Dick Stusso

Soda Bar presents

Dick Stusso

Faith Healer, DJ Scott Johnson

Saturday, March 10, 2018

8:00 pm

Title TK

$8.00 - $10.00

Tickets at the Door

This event is 21 and over

Dick Stusso
Dick Stusso
That old blues hound dog Bonnie Raitt probably sang it best and most lucid in her timeless, pedestrian hit "Nick of Time": "Life gets mighty precious when there's less of it to waste." And so now, her wise lyrical turn seems to be ringing true for Oakland muso Dick Stusso. When we last caught up with this Bay Area BBQ gaucho on his debut, Nashville Dreams, he'd hit that special zen layer of loserdom. He'd thrown up his hands into the folly of failure. He was the affable, bumbling red-cheeked drunk lurking around the edges of the cookout - bumming smokes, putting down all the white wine and cocktail shrimp he could get away with. But now, a couple years on, that early-30s existential dread has crept its way into Dick's purview. With his sophomore long-player In Heaven, Stusso's numbered human days are on his mind. Without stumbling into pomposity, Dick has taken back the wheel on his life and is doing a bit of hotdogging.

The album sounds so assured, you'd never guess the whole endeavor was almost completely down the tubes. "I was about 75% done with the album and then my apartment got burgled," Stusso said of In Heaven's bummer origins. "They took it all." Having laid it almost exclusively to tape, there weren't even files to pull from. But what seemed like another sour turn for Dick actually ended up being a little lemon zest in his G&T. He ended up teaming with psych visionary producer Greg Ashley in a defunct old church, making for a leap in fidelity on In Heaven.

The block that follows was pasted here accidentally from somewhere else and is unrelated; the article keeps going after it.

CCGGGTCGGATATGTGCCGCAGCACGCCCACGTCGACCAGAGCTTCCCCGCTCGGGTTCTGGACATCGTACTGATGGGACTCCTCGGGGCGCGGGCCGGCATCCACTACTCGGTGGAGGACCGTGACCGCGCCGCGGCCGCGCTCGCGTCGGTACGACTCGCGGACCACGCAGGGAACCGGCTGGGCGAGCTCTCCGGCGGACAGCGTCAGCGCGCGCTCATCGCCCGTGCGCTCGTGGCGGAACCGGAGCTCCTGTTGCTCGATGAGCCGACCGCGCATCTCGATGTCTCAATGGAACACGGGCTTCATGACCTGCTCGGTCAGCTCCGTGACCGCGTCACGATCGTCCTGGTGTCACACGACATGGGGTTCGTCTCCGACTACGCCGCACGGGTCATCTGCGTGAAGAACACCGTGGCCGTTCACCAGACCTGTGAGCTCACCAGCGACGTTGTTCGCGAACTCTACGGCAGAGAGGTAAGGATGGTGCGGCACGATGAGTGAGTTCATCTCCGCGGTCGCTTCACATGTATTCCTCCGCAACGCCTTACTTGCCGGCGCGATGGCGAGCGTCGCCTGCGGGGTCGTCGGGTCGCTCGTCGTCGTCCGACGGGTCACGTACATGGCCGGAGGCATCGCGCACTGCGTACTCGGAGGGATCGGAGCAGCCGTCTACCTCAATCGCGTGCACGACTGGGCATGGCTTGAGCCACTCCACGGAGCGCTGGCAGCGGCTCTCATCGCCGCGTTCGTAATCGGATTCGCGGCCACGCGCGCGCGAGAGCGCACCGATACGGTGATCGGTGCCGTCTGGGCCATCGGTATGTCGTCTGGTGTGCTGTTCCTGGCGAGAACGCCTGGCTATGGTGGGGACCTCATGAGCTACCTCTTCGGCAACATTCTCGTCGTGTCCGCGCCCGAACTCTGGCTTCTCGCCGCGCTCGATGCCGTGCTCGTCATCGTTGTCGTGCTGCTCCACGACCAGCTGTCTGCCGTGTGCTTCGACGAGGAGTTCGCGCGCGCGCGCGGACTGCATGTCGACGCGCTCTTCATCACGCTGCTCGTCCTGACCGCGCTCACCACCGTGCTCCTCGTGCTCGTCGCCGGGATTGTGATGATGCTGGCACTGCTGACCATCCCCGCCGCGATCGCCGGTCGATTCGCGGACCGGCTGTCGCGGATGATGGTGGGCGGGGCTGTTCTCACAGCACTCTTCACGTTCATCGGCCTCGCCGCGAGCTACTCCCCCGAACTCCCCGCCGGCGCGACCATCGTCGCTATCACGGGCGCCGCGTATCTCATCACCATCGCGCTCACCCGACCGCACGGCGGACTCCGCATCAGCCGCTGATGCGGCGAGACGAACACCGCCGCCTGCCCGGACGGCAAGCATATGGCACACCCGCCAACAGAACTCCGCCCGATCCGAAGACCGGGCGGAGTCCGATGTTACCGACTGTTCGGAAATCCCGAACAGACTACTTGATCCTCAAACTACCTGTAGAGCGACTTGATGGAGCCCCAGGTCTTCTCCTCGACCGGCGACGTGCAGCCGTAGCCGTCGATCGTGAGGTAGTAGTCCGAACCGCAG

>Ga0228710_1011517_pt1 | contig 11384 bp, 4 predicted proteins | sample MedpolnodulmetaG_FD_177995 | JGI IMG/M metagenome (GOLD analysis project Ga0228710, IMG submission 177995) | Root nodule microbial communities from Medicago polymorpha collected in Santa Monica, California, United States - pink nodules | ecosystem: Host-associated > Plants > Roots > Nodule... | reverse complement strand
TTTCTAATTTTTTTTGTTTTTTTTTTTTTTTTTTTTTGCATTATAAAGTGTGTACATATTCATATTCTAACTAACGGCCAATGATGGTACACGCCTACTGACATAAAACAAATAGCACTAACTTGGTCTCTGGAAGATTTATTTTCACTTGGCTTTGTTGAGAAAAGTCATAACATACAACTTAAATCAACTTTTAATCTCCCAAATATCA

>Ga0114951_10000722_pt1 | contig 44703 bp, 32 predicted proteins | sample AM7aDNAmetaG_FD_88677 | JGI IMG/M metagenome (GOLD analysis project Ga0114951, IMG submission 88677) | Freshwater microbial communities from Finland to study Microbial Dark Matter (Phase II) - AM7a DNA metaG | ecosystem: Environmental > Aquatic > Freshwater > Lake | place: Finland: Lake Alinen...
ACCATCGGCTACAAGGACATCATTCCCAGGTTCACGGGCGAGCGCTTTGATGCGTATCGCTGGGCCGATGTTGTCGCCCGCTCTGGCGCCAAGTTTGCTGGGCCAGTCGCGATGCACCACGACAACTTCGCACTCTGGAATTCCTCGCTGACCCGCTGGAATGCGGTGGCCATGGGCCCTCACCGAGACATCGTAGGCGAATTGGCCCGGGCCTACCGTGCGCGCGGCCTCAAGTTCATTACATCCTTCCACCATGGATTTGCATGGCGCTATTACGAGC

The new peacock strut to Dick's vague longing and malaise suits his countrified T. Rex sound quite well. Exhibit A: album standout "Modern Music," a sort of State of the Union and State of the Soul all set over a warm, gauzy glam bass line. "Nobody wants to look at the dark heart, I don't blame you/Nobody wants to look at the dark heart, myself included," he sings a low-register Orbison sneer. "I'm just looking for a good time and a little cash-uh." Employing deft songcraft, which includes a wide open ambient midsection to really get you thinking about The Void, Dick manages to take down both capitalism and the bullshit conditions of human mortality without sounding all that put out by either.